1 BEYOND THE HYPE: UNDERSTANDING THE REAL IMPLICATIONS OF THE AMENDED FRCP PA G E : 1 BEYOND THE HYPE: Understanding the Real Implications of the Amended Federal Rules of Civil Procedure A Clearwell Systems White Paper
2 BEYOND THE HYPE: UNDERSTANDING THE REAL IMPLICATIONS OF THE AMENDED FRCP PA G E : 2 Table of Contents: Introduction 3 Give Early Attention to Electronic Data Discovery 3 Know Where the Relevant ESI Lives 4 Send Only the Relevant ESI to Requesting Parties 5 Support Native Formats for ESI Production 5 Conclusion 6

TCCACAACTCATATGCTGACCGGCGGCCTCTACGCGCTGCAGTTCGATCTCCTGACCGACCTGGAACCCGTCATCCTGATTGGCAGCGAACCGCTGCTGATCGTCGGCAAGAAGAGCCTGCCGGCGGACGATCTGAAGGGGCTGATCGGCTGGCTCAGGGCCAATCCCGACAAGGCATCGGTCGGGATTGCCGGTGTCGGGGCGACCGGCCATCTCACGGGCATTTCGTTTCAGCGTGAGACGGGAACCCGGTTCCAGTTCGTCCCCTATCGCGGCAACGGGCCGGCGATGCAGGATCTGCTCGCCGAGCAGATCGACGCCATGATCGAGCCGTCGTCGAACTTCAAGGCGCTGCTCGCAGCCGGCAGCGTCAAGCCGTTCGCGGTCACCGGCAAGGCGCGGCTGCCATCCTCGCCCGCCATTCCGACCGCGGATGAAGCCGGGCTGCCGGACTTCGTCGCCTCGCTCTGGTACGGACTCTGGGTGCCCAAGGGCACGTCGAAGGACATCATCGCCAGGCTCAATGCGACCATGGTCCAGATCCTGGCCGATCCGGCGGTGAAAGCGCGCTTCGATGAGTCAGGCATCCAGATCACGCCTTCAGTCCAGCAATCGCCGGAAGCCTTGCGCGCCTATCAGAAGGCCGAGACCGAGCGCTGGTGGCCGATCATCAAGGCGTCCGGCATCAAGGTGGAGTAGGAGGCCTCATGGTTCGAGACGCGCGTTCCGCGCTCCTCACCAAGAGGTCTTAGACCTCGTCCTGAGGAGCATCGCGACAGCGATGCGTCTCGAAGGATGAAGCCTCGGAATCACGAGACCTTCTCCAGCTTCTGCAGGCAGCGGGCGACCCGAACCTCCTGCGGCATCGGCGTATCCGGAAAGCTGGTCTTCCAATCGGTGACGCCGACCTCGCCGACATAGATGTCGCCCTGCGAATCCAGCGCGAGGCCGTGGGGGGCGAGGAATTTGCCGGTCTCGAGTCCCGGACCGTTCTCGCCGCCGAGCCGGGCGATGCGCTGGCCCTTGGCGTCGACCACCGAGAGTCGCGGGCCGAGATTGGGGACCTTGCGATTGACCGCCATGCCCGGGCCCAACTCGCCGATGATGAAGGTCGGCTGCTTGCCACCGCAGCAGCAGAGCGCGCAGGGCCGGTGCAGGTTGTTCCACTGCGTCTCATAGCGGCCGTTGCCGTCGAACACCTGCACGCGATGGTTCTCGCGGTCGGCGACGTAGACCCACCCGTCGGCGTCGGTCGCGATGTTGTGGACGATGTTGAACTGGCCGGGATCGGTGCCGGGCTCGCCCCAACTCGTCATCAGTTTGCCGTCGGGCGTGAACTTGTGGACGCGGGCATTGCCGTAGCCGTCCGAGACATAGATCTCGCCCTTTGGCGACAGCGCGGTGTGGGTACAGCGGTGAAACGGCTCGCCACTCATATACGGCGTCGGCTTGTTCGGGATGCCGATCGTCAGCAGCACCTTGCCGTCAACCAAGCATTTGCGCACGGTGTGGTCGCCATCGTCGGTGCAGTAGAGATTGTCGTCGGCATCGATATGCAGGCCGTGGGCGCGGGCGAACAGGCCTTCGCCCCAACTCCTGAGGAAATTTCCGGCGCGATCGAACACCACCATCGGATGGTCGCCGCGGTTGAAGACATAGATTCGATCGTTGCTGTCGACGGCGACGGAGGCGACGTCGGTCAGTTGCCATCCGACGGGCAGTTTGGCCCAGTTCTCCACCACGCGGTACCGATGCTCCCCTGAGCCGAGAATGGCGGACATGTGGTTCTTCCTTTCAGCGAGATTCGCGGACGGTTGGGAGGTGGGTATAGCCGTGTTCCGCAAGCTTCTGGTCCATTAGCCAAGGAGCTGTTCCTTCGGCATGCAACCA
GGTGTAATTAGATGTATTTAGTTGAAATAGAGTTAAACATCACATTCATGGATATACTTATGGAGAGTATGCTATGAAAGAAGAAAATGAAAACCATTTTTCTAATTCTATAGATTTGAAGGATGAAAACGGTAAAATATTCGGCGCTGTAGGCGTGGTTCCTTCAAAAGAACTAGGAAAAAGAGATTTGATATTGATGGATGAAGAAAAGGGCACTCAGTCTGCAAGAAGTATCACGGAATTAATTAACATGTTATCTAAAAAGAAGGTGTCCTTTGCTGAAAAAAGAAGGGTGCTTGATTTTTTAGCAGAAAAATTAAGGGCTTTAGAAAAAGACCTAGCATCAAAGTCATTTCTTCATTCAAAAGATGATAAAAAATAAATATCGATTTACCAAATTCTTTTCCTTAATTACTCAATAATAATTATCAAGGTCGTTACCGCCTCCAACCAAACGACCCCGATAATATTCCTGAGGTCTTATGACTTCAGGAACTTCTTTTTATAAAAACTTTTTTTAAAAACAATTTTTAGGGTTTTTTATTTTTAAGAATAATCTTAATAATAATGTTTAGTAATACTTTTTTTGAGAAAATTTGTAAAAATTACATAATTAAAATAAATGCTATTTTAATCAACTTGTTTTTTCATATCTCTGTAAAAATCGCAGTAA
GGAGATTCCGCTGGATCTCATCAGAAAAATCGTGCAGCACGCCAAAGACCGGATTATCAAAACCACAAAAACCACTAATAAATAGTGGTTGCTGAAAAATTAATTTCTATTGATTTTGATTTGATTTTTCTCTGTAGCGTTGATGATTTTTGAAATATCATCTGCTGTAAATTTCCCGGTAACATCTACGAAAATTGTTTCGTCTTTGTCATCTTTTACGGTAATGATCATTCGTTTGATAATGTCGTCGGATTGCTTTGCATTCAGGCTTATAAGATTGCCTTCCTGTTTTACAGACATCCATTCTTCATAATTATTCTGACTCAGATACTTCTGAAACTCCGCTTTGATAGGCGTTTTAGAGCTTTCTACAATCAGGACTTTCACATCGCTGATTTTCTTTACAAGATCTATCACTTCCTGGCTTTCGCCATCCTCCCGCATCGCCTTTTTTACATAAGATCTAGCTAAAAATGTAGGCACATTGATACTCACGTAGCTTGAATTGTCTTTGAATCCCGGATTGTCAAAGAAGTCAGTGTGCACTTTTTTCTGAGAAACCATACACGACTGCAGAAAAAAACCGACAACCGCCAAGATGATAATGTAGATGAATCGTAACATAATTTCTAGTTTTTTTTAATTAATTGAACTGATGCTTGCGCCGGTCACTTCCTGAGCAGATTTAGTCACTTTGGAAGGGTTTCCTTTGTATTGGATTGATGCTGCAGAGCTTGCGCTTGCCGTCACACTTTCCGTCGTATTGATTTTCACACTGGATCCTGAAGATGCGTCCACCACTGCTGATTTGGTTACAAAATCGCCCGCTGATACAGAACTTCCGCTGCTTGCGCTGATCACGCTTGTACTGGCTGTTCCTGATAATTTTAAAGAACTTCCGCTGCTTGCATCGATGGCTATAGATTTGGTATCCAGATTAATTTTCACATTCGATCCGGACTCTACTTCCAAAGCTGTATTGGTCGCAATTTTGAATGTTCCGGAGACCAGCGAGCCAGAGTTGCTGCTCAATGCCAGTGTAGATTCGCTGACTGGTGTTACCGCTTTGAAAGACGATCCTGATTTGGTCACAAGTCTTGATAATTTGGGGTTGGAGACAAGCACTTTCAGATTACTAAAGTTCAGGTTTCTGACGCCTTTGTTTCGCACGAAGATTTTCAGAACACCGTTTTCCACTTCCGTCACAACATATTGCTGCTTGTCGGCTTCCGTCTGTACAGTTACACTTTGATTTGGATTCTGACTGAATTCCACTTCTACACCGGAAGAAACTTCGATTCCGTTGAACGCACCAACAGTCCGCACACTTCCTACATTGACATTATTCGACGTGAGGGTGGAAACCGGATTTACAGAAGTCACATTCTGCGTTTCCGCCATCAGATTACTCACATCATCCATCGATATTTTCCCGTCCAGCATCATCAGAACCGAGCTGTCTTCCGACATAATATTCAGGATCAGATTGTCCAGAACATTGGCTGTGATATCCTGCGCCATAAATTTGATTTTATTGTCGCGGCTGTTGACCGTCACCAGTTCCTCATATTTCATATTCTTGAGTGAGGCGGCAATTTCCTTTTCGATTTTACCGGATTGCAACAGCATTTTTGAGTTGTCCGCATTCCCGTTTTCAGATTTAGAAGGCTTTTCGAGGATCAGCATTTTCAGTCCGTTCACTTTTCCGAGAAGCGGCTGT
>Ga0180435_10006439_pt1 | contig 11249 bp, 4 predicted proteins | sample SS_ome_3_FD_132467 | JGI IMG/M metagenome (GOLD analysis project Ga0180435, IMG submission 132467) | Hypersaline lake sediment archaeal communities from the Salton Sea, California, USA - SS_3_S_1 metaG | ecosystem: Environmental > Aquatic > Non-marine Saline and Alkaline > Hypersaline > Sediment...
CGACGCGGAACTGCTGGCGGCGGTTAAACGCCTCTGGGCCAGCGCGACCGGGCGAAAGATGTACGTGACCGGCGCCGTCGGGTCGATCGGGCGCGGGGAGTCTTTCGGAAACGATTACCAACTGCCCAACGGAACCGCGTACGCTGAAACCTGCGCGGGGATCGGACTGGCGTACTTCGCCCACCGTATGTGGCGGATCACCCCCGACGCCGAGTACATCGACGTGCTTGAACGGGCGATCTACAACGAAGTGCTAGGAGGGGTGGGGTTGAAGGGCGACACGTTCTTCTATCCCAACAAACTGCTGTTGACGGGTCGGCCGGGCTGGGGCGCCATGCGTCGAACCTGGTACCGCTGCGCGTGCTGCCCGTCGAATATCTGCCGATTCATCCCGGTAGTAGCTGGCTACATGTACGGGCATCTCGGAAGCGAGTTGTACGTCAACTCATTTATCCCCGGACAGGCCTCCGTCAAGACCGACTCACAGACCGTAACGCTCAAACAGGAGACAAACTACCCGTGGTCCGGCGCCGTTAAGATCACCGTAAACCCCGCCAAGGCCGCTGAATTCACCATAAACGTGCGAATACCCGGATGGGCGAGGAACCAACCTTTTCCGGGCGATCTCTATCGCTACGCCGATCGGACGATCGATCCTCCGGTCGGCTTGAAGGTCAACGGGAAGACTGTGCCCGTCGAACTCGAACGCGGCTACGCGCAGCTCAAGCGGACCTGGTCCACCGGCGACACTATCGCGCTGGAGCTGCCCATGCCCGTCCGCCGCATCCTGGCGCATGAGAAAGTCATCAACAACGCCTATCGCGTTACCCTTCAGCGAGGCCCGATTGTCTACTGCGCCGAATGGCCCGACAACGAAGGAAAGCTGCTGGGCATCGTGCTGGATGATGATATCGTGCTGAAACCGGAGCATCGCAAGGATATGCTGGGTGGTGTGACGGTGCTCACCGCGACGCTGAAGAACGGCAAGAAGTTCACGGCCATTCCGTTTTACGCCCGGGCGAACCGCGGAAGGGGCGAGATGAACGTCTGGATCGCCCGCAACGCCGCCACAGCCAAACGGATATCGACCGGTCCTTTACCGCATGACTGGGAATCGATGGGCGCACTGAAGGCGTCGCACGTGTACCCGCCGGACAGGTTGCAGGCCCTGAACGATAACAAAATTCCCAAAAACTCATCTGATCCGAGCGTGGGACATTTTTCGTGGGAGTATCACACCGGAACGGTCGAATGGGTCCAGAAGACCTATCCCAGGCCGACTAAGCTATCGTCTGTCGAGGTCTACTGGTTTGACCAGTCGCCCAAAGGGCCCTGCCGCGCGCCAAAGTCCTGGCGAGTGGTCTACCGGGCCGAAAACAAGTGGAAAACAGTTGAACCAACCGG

3 BEYOND THE HYPE: UNDERSTANDING THE REAL IMPLICATIONS OF THE AMENDED FRCP PA G E : 3 Introduction The Federal Rules of Civil Procedure was recently amended to provide definition, structure, and predictability to electronic discovery (ediscovery) during the litigation process. Effective December 1, 2006, the new Rules require a fundamental shift in the way companies prepare for and manage the discovery of electronically stored information (ESI) for Federal cases. Changes to the State Rules are not far behind. Several states, such as California, Maryland, and New Hampshire, are in various stages of implementing rule changes. Changes are already in effect in Idaho and New Jersey. As a result, companies involved in any type of litigation can not afford to ignore the new Rules. If companies do not take proactive steps to prepare for this fundamental shift, they face higher costs in the form of ad-hoc ediscovery processes and increased risk of court sanctions. While the objectives of the new Rules are clear, the steps which companies must take to comply with them are not. This paper examines the major rule changes and their implications. It provides a roadmap for how companies can become compliant, control business risks, and use the new Rules to their legal advantage. Give Early Attention to Electronic Data Discovery Rules 16 and 26 are amended to provide the court early notice of ediscovery issues. Specifically, Rule 16(b) now states that the scheduling order must include provisions for disclosure or discovery of electronically stored information and any agreements the parties reach for asserting claims of privilege or of protection as trial-preparation material after production. Rule 26(f) requires that parties discuss any issues relating to preserving discoverable information and to develop a proposed discovery plan. Before the new Rules, this plan was often communicated well into the litigation process, after years in some cases. But since these new requirements are part of the initial meet and confer, the timeframe has been significantly reduced. Under Rule 16(b), parties must meet and confer at least 21 days before the scheduling conference (which must occur within 120 days after filing the lawsuit). The bottom line is that parties must define and share their ediscovery plans within the first 99 days of a case! The real implication for companies is that the number of cases subject to rapid case assessment, litigation holds, evidence preservation, and collection will increase significantly. In a recent survey, it was found that large U.S. companies are already concurrently managing 556 cases on average, with an average of 50 new disputes emerging each year for close to half of them (1). Moreover, due to the increased number of requests and the large amounts of data now categorized as discoverable, these rules will significantly impact corporate resources and ediscovery processes. discovery is particularly important, since has become the most voluminous business record repository. In fact, employee has been subpoenaed from almost one out of every four companies in the U.S. (2) In order to cost effectively scale their ediscovery practices, companies will need to utilize technology to 1) accurately analyze terabytes of data, enabling rapid early case assessment and ensuring litigation readiness, and 2) audit their current ediscovery process to ensure it is cost efficient, predictable, and defensible.